Monday, February 16, 2009

A Meaningful Lent, Part 1: What to Give Up for Lent

The other day, Ramona told Betsy that instead of giving up sassiness, she was going to give up something meaningful.

But what does "meaningful" mean, and how do we enter into into Lent in a way that will really make it meaningful?

I start by pondering, "What to Give Up?"

We sometimes hear the debate: Should we give up something "good" or something "bad"?

But, I see no reason to debate. All we have to figure out is the answer to this question: "What will help me grow closer to God?"

On the "good" side of the debate are those who say we must give up "a good" or it's not a sacrifice (a sacrifice being the giving up of an objective good for a greater good.)

On the "bad" side, are those who say that giving up "something bad" (a bad habit, such as complaining, smoking, caffeine) is just as difficult as giving up something good, and therefore, is a great spiritual exercise.

I hereby declare a draw. Both sides are right.

The key is in our perception: if it's a struggle to give it up, we're inordinately attached to it.

When we give up an addiction, we say to God, "You are more important to me than this thing. I'm giving it up for You."

It's the act of love that counts, but our acts of love often lead to real and positive change. When we offer an addiction for God, we find Him working on our hearts, ridding us of painful, controlling attachments.

In that sense, it's certainly an acceptable Lenten sacrifice to give up "something bad."

On the flip side, when we give up something that is objectively good, we get the joy of that thing's return on Easter Sunday. And this is a beautiful thing to experience. We see, in a small but concrete way, that sacrifice leads to Resurrection. ("Break out the chocolate bunnies! He is Risen!")

There's still a bit of room for debate: is chocolate an objective good or an unhealthy addiction? (Umm, okay ... so that's not up for debate. God invented the objective good of chocolate right after Adam, Eve and the amazing way we love our children. They don't call it the food of the gods for nothing.) What about moderate alcohol use? Blogging? Meat every day? Dessert every night? TV? Movies? Music?

There's often some overlap. I have to ask myself, "Am I addicted to what would, in moderation, be an objective good?" Perhaps, when Easter arrives, I'll find that God has helped me to let go of the attachment, and enjoy the thing as it's intended to be enjoyed.

That overlap is the reason it can be helpful to choose several things to give up -- something in the "bad" category ("God, help me get rid of this vice forever!") and something in the "good" category ("Grill a steak! Pass the wine! Celebrate the Feast!")

It's all so personal. What's easily managed for one person might be a torturous attachment for another.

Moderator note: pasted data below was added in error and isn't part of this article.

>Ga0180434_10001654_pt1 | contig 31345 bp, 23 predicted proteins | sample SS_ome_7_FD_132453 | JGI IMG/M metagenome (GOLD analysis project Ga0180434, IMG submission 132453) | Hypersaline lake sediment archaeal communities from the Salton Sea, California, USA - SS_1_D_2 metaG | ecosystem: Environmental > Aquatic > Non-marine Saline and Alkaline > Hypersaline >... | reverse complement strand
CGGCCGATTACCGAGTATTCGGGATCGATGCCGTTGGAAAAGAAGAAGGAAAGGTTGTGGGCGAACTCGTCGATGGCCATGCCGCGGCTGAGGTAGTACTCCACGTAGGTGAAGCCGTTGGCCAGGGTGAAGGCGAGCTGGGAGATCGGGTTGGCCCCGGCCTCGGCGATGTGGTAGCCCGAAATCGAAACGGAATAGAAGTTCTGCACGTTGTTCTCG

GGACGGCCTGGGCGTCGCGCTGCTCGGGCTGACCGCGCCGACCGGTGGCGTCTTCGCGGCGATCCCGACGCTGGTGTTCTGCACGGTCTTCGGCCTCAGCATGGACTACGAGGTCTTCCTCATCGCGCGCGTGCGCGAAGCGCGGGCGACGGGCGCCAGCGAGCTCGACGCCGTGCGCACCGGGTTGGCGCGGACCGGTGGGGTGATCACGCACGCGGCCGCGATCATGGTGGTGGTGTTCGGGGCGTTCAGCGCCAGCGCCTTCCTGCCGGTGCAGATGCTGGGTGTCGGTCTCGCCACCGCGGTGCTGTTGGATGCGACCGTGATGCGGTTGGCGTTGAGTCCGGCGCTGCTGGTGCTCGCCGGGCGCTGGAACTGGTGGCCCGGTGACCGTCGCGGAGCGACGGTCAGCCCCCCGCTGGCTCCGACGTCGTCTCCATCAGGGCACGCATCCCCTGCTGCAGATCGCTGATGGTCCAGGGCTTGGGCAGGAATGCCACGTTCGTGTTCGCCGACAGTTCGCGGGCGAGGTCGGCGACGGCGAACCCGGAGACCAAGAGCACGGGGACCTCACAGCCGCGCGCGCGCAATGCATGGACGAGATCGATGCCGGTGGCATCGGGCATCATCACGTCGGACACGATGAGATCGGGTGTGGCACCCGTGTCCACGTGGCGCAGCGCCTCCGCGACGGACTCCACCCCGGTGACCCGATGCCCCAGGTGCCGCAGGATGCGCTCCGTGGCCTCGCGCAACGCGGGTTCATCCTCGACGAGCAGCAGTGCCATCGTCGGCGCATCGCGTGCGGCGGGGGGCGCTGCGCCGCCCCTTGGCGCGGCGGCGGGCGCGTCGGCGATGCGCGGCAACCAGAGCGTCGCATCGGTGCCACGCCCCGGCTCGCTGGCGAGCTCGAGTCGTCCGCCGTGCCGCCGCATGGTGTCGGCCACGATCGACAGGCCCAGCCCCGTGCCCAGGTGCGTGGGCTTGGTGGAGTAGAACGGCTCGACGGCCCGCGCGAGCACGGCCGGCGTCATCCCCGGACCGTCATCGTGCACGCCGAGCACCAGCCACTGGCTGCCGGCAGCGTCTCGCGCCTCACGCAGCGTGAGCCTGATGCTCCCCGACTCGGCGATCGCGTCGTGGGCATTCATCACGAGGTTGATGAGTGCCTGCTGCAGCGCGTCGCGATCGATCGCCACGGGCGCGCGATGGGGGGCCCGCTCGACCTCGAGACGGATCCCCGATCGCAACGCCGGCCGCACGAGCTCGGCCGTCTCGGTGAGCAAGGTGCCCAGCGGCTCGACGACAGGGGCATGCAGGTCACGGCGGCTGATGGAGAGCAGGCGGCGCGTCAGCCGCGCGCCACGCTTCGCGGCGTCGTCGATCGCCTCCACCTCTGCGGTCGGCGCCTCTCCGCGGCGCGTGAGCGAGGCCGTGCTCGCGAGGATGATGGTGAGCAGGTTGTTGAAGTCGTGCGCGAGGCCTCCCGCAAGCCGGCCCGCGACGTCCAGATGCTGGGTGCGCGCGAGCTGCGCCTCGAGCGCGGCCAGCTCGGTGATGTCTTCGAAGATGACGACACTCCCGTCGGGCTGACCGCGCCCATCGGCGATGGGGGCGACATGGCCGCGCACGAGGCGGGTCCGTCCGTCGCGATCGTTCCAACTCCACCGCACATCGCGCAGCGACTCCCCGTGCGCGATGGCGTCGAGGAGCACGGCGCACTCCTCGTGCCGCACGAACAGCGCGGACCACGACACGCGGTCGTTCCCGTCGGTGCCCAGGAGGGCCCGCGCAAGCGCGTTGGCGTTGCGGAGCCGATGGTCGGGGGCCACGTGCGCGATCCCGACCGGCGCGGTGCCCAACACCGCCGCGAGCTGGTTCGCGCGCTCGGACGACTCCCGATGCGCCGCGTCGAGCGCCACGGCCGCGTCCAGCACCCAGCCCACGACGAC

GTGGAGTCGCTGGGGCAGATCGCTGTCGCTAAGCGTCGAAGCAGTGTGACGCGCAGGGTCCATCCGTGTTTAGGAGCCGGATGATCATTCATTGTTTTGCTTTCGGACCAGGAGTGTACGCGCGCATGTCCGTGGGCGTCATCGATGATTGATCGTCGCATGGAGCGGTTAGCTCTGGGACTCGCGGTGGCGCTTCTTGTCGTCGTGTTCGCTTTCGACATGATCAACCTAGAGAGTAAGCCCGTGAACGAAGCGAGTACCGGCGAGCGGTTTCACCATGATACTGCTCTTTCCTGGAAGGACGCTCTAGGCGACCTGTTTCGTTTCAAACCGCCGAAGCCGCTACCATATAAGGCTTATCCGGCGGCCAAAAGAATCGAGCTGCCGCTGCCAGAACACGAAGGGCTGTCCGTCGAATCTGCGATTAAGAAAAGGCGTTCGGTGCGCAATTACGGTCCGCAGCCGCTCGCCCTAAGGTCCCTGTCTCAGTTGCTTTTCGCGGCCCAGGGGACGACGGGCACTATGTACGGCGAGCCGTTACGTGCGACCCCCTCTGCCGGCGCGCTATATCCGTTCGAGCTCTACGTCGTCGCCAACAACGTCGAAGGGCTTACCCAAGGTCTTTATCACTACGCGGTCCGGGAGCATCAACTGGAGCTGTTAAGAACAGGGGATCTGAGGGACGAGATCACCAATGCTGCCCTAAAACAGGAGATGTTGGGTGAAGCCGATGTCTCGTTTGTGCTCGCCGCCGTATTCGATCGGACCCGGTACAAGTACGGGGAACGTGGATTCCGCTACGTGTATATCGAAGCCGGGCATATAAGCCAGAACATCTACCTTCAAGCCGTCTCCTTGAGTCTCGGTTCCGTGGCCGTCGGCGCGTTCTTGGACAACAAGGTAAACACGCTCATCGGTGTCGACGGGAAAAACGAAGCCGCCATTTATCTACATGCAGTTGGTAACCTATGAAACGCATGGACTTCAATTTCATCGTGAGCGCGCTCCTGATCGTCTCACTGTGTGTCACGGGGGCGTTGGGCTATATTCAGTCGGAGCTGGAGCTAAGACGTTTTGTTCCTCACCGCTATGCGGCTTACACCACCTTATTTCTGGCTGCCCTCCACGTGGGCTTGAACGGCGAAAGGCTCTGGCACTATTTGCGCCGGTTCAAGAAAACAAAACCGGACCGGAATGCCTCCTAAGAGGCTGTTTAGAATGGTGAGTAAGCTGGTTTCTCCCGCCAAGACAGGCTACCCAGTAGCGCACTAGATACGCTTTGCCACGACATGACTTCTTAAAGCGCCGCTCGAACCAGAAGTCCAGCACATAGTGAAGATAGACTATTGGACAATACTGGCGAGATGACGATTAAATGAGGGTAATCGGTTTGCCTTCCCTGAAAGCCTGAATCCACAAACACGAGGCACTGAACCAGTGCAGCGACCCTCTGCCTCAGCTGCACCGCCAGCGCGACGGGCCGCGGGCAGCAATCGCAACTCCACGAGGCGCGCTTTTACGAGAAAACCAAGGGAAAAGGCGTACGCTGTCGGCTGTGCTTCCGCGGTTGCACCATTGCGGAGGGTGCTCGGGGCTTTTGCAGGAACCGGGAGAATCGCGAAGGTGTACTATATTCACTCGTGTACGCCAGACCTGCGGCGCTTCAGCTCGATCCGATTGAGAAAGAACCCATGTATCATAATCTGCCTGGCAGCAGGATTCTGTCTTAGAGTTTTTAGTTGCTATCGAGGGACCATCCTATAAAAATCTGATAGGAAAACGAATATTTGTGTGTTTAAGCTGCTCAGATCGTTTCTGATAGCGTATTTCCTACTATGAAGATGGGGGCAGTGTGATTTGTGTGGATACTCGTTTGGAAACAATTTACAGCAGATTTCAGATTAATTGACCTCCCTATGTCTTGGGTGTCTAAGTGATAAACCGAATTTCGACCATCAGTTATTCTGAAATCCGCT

That's why we really shouldn't debate about the "right things" to give up for Lent.

If giving it up will help you grow closer to God, then it's the right thing.


Next: Why Give Something Up at All?


Roxane B. Salonen said...

Excellent post, Karen. I'm going to be turning more spirit-focused during Lent on my blog, and have been contemplating these same things and how I might introduce them there. But you've done such an excellent job, I might just link to this post when I get to this part. What you've said here is real and true and I look forward to the next installment. :) I might link to that one as well!

Kimberlee said...

When we sacrifice by giving up 'good' things (snacks, sweets, movies etc) we practice mortification which gives us the grace to 'give up' or permanently cast off those things which are bad. One purpose of mortification is to develop stamina and practice resistance in order to be able to reist what is most important to resist: sin. I agree 'both sides' definitely go together.

Karen Edmisten said...

Thanks for your kind words, Roxane.

Kimberlee, thanks for your comment, too -- beautifully put, and more technically correct than my phrasing. Thank you for this addition!

Roxane B. Salonen said...

Why weren't these things explained to me this way back in college when I thought giving up something for Lent seemed plain ridiculous? There's so much meaning behind these intentional sacrifices. I'm glad to know now.

The Whiz Kid Forte said...

My plans for this Lent is to give up cooking anything with white flour. (I can consume white flour products, such as fried fish, as a special treat, but cooking meals with it is off limits for 40 days!)

Anonymous said...

Karen, I'm glad I found your blog. On this morning of Ash Wednesday, it's perfectly timely. You hit the nail on the head - the question to ask about Lenten sacrifice is: "What will make me more accessible to God's presence and action in my life?"

I have a history of taking on more spiritual practices, such as daily Mass, rather than doing a lot of renunciation. That's a great thing to do, but it's also a rationalization for the fact that I don't want to forgo the things to which my flesh is attached. So, Karen, you've twisted the knife of conviction in my gut.

Thank you for acting as a channel of the Holy Spirit in my life this morning. I'm not thrilled about it, mind you, but I'm grateful. I need to remember the Transfiguration -- everything else disappeared, and they saw nothing except Jesus Only.

Sharmane said...

Thanks Karen for a great post. I have always believed in your exact philosophy, but its great to see it out there so well put across! I do hope I will be able to follow your posts, they are very inspiring!